Programming challenges are a great way to teach and assess the programming skills of your students or potential hires. In a professional environment, they help to filter and recruit the best software developers. Coding challenges are also crucial in teaching programming to future developers, no matter their age. The satisfaction and rush they get from solving a programming puzzle is a big motivational kick into pursuing a career as a developer.
Thinking about running a competitive programming event or a hackathon? These types of events often revolve around solving coding puzzles quickly and efficiently.
In this post, we will go through the basic steps and common pitfalls of creating and testing your own programming challenge, which you can later on use inside your hiring platform or as a part of your curriculum.
1. Get inspired
At the earliest stage of the process, look for an interesting idea that will become the foundation of your programming problem.
It may be a real-world issue that you always thought could be improved. The more passionate you are about the topic, the bigger chances are that your programming problem will be interesting and engaging for the problem solver, however, remember not to lose touch with reality (not everyone is as passionate about the details of string theory as you are ;).
2. Design the challenge
Once you have an idea, you need to forge it into the problem that you want the programmers to solve.
That’s a lot of conceptual work to do. Grab a pen and a piece of paper to dig into the essence of the problem, draw diagrams and figures, look for edge cases, and consider the most promising solutions to the problem.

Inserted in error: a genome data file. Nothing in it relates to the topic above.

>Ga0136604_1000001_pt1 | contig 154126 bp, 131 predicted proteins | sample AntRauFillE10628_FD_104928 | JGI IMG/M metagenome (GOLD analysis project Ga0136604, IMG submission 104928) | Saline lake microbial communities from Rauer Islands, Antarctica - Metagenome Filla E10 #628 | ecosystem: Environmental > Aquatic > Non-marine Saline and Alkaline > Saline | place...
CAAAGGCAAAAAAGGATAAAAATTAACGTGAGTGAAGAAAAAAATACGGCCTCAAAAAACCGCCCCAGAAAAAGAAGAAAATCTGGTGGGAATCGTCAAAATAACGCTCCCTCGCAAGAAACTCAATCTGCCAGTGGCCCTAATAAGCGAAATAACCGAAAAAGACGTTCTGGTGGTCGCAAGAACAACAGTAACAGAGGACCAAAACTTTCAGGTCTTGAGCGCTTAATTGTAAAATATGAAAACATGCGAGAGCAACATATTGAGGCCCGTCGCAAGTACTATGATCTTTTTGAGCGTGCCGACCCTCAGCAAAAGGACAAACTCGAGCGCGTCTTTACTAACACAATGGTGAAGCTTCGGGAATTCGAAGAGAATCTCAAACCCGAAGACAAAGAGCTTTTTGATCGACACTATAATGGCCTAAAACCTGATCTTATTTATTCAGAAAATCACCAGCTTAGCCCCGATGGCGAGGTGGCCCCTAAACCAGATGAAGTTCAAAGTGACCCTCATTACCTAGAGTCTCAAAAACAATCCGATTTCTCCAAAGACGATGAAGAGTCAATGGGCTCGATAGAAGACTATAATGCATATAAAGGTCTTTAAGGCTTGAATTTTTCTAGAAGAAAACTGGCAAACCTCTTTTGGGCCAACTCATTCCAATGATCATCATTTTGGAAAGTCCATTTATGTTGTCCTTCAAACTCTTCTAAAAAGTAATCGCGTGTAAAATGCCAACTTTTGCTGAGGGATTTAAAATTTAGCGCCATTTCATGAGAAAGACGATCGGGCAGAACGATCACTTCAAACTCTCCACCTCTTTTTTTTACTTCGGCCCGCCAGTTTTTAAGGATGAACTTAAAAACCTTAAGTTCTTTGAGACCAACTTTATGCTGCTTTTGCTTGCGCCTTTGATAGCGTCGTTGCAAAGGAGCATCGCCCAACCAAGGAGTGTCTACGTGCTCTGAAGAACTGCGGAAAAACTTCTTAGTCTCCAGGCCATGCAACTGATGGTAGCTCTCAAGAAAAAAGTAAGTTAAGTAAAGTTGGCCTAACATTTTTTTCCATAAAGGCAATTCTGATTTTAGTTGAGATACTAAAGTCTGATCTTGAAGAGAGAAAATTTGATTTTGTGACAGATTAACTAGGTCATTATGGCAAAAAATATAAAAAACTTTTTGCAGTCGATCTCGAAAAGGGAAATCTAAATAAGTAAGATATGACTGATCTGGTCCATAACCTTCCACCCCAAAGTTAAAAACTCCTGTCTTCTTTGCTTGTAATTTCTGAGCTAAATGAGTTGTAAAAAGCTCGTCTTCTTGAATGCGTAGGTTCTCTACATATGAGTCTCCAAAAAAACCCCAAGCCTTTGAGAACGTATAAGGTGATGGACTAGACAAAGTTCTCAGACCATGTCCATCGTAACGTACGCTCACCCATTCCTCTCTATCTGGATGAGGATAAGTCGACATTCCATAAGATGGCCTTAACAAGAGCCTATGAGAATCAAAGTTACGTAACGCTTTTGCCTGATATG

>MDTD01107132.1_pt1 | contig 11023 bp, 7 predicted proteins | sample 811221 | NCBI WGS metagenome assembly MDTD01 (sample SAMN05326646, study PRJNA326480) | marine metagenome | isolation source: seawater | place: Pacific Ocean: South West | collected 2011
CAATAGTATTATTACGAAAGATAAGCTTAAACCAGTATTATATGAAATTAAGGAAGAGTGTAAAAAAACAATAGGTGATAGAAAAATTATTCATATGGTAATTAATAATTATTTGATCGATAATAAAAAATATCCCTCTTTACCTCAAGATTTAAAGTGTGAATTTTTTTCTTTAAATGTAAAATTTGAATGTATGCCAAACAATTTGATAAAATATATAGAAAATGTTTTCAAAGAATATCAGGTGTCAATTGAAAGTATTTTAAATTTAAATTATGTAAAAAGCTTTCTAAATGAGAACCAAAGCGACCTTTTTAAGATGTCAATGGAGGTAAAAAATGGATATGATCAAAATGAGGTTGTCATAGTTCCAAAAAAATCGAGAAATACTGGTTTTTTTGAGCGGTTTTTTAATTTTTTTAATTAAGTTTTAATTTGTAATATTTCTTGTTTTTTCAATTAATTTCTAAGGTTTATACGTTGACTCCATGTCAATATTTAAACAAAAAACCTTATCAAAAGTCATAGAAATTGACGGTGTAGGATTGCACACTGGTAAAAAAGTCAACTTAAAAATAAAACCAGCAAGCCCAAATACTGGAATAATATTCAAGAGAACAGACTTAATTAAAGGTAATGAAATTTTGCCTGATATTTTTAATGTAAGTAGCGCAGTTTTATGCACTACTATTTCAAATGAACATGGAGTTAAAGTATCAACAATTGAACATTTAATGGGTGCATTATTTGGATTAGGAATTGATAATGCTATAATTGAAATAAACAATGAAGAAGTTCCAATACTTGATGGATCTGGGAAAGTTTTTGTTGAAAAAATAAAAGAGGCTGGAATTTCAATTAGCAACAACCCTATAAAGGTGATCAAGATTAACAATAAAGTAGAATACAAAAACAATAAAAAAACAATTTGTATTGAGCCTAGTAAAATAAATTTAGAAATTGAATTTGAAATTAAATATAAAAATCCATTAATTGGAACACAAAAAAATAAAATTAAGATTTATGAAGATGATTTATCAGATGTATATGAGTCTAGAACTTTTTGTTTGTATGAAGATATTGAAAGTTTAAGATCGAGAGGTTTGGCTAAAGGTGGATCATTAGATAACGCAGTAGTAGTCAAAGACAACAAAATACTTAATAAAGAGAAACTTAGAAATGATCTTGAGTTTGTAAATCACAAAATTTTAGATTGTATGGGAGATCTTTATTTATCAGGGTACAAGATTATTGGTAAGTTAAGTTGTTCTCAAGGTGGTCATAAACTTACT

This may sound like a struggle, but don’t feel intimidated and be willing to look for relevant help from fellow programmers, lecturers, the developer community, or simply Google. Computer science books might also come in handy at this stage - "Introduction to Algorithms" is always a good starting point.
Don’t forget to set the problem to the desired level of difficulty. A puzzle that is too hard can discourage entry-level developers from solving it. On the other hand, an overly simple challenge won’t be exciting for more advanced problem solvers.
Remember that this is a very creative process and takes a mix of imagination, math/computer science skills, and luck.
3. Create a formal description of your problem
Now that you have the algorithmic problem and solid knowledge about its properties, you need to write down its formal description - the essence of the challenge expressed in the mathematical language.
Here’s an example of how a formal description might look like:
Let K be a natural number, not bigger than 30. Sort an a_k sequence of K natural numbers (where 30 < a_k < 250 for every k in the range from 1 to 30) in ascending order.
Sounds scary? Don’t worry - it’s only for internal purposes. You’ll use the formal description as a reference - it’s very useful during the story writing and testing processes.
4. Turn your challenge into a story
At this stage, you still have nothing exciting to show. The formal description is useful, but (to be honest) it’s dry and boring. You want programmers to be really excited, so you need to turn the problem into an engaging story.
This is one of the most challenging and tricky parts of creating the challenge as it requires some storytelling skills. You want to make the problem engaging, simple, and precise.